But I have no such witness. My parents were there when they were, but the experiences aren’t the same as having a peer or sibling to relate to. It’s not too late to find a witness, as it were, but that would mean finding a partner.
The partner bond is a step further than that, though. Blood kin are the people you’re thrown together with whether you like it or not, and you make the best of it. But your partner is part of your chosen family, and that person is choosing to be with you each day. In an article on co-narcissism I was reading, the author described the benfits for a patient new to therapy thusly:
“It was very beneficial to him to have someone who was interested in listening to him and who enjoyed learning about him and sharing his life.”
While I do think therapy is a great thing (if nothing else, it’s someone you can talk to and it will have no social ramifications for you), I think this same statement can describe an important aspect to a friendship or finding a long-term committed partner. That you find someone who doesn’t just tolerate you, but is genuinely interested in learning about you and hearing about your life.
As an introvert and a former quiet, shy kid, the idea that someone would be actively interested in what I have to say is still a little new to me. I have a tendency to assume that all conversation is disingenuous like “How are you?” is in the US, where we say it out of politeness, but never listen for a response. I try to combat this by being sincere myself, but sometimes this befuddles folks.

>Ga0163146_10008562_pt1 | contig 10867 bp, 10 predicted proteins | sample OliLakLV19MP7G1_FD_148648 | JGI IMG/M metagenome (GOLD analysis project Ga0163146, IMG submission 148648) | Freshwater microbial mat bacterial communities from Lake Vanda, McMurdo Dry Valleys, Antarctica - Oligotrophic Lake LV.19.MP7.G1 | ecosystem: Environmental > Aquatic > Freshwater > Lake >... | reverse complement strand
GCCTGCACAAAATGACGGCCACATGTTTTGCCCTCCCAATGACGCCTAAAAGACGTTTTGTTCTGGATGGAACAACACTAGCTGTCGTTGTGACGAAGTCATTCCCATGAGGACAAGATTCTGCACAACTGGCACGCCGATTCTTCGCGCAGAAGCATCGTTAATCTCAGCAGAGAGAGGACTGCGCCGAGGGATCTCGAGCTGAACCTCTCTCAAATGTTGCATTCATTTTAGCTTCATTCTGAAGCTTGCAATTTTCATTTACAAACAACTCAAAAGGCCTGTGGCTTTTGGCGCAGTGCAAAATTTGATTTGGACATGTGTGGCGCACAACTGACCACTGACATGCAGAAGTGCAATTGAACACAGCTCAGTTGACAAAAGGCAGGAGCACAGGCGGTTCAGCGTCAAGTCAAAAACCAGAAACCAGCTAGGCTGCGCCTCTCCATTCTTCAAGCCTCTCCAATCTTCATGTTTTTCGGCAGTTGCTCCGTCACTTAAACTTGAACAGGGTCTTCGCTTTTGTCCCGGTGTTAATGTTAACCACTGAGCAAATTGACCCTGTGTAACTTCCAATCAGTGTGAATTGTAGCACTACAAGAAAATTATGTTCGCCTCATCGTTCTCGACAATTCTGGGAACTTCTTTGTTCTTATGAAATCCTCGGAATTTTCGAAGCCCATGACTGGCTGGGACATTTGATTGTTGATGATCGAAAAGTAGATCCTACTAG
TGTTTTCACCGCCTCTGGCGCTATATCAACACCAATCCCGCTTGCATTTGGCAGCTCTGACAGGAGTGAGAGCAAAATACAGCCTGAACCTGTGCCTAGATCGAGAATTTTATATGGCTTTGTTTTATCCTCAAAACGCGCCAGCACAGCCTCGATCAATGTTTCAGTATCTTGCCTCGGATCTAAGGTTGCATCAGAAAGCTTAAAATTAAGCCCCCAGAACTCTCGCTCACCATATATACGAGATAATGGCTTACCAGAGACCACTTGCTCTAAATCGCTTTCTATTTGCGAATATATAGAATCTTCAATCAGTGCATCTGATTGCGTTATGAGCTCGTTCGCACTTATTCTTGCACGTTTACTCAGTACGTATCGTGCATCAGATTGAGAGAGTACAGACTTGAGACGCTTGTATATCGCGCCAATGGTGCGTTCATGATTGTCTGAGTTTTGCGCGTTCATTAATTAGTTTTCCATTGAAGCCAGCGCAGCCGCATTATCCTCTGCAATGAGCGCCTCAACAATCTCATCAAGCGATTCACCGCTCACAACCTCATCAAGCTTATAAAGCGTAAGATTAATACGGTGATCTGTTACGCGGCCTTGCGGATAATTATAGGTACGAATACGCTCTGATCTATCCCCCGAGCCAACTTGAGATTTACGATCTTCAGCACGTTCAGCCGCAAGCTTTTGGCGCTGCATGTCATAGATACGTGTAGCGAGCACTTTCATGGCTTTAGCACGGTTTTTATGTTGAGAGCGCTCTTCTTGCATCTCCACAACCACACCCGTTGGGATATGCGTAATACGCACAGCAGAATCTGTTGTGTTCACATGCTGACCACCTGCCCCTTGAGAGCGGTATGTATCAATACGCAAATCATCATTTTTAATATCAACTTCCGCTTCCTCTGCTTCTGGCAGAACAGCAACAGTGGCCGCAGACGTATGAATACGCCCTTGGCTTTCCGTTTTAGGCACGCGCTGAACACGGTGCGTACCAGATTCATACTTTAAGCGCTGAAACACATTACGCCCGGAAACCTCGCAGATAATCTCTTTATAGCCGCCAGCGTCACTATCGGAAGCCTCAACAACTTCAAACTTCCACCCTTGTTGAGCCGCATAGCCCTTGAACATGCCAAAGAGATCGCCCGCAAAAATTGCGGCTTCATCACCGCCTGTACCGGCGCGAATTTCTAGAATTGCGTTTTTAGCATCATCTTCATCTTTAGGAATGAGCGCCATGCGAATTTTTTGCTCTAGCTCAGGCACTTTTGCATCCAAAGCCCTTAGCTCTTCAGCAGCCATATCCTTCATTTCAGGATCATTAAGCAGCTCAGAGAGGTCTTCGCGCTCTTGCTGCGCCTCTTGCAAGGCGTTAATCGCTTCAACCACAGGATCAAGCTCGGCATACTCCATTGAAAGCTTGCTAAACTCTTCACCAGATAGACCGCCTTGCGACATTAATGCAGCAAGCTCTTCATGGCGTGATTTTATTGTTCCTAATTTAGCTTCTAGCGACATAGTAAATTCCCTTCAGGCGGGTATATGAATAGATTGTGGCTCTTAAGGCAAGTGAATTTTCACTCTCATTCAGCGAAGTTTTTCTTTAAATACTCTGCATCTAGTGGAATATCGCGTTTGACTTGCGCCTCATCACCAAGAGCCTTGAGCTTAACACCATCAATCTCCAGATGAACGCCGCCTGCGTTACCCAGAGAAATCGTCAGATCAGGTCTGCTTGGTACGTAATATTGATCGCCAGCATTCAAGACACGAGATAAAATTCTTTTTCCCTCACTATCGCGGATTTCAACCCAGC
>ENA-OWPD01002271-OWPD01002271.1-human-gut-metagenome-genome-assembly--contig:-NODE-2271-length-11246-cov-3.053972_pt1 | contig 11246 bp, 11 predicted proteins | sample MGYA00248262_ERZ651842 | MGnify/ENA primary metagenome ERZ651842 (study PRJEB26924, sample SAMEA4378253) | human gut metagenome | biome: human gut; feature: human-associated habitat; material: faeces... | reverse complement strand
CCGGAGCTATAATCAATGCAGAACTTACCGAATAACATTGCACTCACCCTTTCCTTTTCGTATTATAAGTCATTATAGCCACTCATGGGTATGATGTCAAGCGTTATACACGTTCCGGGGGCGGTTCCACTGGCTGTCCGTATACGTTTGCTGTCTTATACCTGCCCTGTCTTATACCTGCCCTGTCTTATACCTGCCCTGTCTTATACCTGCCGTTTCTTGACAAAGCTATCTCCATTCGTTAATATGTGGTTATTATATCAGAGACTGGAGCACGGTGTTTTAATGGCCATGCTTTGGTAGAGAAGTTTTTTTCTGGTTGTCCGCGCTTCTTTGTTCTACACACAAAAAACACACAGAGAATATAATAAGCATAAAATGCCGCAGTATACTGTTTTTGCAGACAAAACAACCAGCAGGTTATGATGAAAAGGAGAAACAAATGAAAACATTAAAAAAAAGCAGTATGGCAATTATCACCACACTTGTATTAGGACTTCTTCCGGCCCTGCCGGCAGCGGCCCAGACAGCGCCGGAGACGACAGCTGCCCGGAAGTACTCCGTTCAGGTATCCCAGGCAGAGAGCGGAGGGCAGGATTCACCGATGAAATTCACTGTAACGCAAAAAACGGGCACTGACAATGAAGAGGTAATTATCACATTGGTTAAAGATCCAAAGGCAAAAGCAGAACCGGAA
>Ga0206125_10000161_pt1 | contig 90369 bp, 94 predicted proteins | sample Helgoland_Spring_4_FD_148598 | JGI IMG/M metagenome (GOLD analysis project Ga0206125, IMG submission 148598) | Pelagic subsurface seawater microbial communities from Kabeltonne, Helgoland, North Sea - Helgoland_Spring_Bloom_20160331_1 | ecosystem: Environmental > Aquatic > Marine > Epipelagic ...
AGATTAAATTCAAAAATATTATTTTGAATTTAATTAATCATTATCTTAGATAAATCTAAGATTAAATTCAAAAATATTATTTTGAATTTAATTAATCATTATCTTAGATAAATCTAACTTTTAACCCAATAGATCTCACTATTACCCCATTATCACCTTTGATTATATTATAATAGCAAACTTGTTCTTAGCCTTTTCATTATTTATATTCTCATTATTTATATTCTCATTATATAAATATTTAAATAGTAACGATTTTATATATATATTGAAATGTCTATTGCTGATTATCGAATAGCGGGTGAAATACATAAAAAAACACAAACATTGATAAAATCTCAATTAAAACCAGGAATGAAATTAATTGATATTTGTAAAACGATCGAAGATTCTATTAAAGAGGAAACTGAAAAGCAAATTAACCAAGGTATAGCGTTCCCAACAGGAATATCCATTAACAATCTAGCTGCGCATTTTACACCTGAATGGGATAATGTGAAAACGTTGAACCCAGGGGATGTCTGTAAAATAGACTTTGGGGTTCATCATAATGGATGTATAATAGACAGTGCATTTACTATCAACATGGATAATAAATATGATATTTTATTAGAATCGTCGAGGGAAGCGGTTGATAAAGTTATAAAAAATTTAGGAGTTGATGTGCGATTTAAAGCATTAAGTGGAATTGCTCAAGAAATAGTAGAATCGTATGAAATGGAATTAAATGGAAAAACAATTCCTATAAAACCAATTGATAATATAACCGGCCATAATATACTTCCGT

What can I say? It would be nice to have someone to share the triumphs with, as well as the missteps. Someone I can turn to one day and say “Remember when…?” Someone to whom my existence makes a difference, because I share in their joys and sorrows too. Not to say I don’t have friends, and that they aren’t important, but I’m watching them not-so-slowly pair off themselves, and it’s becoming clear to me that they aren’t going to be the witnesses I hoped they might be.
As a single gal, there’s another why I find myself asking fairly often. Namely, “Why didn’t it work out?”
I love to learn, so mistakes are fine as long as I’m learning from them. I don’t know that I always do, but I really try. Though, that might be part of the problem. I’m always trying to see what I did wrong that I can learn from. And in life, sometimes shit just doesn’t work out. I’m getting a lot more comfortable with the fact that there’s a lot in my life I can’t control, but I’m taking responsibility for the things I can.
Reasons why it hasn’t worked out in my past relationships: